Rune stone discovered in Snoldelev, Denmark, in 1810, currently at the National Museum of Denmark in Copenhagen.
Rune stone discovered in Snoldelev, Denmark, in 1810, currently at the National Museum of Denmark in Copenhagen.

The hammer is perhaps best known for its use on grave markers, and depending on exactly how it was understood by the pre-Christian Germanic peoples, the swastika may also have been a representation of Mjölnir or Thor’s lightning power, and it, too, was frequently seen on grave markers. Combined with clear runic inscriptions on some markers in which Thor is called upon to “hallow these runes”, Mjölnir and Thor are associated not so much with death as with blessing, consecration, or protection of the dead, soon to be venerated as an ancestor whose wisdom and guidance continued to be present as part of the survivors’ lives. Mjölnir was also used at the time of Balder’s death, to hallow the funeral ship before it began its journey, again affirming this sacred function.

We might take the way that Thor uses Mjölnir to bless his goats Tanngrisnir and Tanngnjóstr to resurrect them after eating them as an indication of Mjölnir’s use in sacrificial blót rituals. There is clear evidence the hammer was used to bless new-born children as they were introduced into the community. Even the sign of the hammer (as some Christians make the sign of the cross) could be understood to be a protection and a blessing, sometimes made over food or drink. And Mjölnir likely had even more uses than those of which we are aware, for Saxo Gramaticus, in his Gesta Danorum, speaks of a theft of many hammers from a temple of Thor in the 12th century, of various sizes and weights, used for many purposes which Saxo seems not to understand clearly, though it is certainly clear to him that “the Swedes consider [the thief] guilty of sacrilege and a robber of spoil belonging to [Thor].”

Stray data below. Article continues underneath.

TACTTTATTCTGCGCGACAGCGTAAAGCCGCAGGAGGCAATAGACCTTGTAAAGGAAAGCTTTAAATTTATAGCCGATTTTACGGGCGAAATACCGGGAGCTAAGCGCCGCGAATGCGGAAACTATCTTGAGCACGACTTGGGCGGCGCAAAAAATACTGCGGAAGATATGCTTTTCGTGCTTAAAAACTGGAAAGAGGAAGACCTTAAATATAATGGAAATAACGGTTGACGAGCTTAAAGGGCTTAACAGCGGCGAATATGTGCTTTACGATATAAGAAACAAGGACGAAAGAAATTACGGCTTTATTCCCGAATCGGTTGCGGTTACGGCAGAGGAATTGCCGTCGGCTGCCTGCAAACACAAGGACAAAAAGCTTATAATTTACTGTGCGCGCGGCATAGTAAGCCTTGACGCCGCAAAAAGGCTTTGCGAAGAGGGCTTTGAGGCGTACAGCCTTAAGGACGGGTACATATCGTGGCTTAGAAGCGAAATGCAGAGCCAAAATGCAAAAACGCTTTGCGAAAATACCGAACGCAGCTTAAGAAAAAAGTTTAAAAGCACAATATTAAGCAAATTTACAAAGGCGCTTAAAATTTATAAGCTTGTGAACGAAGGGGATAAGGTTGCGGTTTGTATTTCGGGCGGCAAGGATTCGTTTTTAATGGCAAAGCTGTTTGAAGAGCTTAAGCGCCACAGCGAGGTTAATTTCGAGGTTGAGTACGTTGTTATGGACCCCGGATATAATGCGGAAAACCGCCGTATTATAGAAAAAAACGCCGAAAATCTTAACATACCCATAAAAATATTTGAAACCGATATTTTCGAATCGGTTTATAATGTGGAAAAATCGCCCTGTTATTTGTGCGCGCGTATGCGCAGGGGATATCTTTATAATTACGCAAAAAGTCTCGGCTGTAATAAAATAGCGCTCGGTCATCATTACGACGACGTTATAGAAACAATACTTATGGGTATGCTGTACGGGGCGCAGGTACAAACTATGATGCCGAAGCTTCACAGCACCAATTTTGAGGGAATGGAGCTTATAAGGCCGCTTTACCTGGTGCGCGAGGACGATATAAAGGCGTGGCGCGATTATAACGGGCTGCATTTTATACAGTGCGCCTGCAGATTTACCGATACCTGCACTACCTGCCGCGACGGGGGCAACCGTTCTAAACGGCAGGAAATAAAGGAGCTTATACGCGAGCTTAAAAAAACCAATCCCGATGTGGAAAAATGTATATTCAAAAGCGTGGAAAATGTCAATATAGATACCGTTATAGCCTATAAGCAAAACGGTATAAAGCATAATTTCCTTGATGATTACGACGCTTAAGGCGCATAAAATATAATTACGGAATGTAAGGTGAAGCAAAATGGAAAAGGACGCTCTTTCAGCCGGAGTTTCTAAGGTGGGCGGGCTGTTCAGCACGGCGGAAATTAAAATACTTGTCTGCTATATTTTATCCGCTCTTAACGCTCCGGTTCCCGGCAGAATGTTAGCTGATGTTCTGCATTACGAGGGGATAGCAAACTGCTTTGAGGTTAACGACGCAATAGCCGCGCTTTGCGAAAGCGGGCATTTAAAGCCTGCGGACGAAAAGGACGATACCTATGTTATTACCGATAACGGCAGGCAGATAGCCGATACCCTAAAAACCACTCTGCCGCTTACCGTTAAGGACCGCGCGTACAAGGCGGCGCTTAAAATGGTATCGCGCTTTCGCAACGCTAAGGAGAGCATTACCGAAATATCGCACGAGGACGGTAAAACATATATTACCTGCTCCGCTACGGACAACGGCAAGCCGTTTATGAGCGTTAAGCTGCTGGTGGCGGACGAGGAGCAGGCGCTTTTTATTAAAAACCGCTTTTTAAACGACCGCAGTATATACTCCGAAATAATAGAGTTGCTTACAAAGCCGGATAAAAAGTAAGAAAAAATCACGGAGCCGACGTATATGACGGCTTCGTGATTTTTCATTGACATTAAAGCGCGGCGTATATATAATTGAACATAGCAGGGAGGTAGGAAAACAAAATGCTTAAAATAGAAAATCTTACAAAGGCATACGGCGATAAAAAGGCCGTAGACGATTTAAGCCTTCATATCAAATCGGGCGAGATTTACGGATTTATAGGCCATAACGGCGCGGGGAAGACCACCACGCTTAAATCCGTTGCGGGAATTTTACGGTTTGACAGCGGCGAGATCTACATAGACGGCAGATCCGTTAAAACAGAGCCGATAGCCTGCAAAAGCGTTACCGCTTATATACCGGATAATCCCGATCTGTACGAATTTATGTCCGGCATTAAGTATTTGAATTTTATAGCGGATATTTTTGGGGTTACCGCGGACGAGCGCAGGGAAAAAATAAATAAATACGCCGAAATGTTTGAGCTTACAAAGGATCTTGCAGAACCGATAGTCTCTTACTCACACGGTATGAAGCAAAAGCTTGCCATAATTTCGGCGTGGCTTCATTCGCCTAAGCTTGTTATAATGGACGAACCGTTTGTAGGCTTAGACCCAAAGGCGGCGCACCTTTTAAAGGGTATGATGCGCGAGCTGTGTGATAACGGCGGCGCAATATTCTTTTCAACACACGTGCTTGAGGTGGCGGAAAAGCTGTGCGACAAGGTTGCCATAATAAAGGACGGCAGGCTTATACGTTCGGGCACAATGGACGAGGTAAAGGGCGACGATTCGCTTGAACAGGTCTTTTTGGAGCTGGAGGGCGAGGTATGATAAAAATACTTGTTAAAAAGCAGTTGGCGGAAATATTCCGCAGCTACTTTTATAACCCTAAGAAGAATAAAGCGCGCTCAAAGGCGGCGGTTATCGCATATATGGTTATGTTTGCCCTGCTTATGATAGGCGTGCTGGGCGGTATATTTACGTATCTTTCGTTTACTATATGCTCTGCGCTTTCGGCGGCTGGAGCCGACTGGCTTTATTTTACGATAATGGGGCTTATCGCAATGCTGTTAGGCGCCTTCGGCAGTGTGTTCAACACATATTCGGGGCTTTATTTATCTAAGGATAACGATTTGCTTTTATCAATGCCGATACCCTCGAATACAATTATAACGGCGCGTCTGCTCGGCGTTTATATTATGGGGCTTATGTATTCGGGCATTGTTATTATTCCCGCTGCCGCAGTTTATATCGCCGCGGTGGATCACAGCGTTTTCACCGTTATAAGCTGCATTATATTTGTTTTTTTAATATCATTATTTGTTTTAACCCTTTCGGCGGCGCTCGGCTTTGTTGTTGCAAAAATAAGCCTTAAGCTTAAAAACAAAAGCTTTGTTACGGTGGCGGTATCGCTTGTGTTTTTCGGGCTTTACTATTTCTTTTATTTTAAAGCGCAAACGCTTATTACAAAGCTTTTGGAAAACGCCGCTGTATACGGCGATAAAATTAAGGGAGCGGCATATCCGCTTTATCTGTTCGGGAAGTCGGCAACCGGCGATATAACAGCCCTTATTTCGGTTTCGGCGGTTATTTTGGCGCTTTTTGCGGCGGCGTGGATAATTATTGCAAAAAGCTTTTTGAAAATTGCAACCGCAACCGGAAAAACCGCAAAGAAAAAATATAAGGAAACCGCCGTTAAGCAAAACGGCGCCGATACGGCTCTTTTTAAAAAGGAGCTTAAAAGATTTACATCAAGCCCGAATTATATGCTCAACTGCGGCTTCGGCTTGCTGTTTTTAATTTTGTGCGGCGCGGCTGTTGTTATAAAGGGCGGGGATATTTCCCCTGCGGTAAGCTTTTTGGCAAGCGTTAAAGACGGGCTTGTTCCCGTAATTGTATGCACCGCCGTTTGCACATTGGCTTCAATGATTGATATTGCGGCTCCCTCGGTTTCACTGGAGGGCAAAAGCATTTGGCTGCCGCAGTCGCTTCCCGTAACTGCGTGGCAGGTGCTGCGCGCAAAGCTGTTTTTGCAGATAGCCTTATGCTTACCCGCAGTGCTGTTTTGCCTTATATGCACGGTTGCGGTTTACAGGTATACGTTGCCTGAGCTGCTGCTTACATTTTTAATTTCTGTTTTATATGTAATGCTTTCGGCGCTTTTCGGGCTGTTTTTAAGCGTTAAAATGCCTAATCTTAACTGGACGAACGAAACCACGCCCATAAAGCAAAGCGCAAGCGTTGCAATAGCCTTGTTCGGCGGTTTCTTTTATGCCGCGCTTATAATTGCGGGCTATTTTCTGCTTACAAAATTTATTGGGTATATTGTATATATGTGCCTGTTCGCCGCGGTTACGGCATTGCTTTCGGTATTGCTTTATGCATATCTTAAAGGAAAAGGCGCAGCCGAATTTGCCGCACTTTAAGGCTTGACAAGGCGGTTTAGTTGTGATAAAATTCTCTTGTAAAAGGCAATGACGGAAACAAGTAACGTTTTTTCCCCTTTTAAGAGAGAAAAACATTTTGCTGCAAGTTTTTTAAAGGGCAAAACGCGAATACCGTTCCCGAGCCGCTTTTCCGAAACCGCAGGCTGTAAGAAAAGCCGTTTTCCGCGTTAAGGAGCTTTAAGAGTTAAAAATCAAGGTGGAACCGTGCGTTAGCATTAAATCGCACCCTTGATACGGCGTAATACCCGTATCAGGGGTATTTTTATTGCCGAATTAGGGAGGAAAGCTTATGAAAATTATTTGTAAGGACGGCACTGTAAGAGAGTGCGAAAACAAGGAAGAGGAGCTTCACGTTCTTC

Lolland Mjõlnir pendant
Lolland Mjõlnir pendant

But perhaps the most famous use of Mjölnir is its use in a number of amulets that have been recovered from gravesites throughout northern Europe. These gravesites typically date to the Viking age, though there’s some evidence that at least some such use came even earlier than that.

It’s generally believed that the much more prevalent use of these amulets during the Viking Age is a direct response to the increasing influence of Christianity during this period. Some of this influence is simply experiential – Christians, especially the priests who came to proselytize to the northerners, often wore crosses and crucifixes suspended from chains on their necks. To visibly express their own religious devotion, Mjölnir came to be adopted as a similar symbol to express their own participation in the community of the followers of the Aesir.

However, as Christianity became adopted more broadly, particularly by earls, kings, and other elites whose adoption of Christianity made it the de facto religion of a community or region, Mjölnir took on additional meaning. It could be worn as a symbol of belonging in a community, but also as a symbol of defiance. And as Christianity became not a religion of choice, but a religion of force – legally mandated, and forced upon the people by violence – it was a symbol of rebellion.

Mjölnir Defines the Innangard

Cover to Ragnarök #2 by Walter Simonson and Laura Martin
Cover to Ragnarök #2 by Walter Simonson and Laura Martin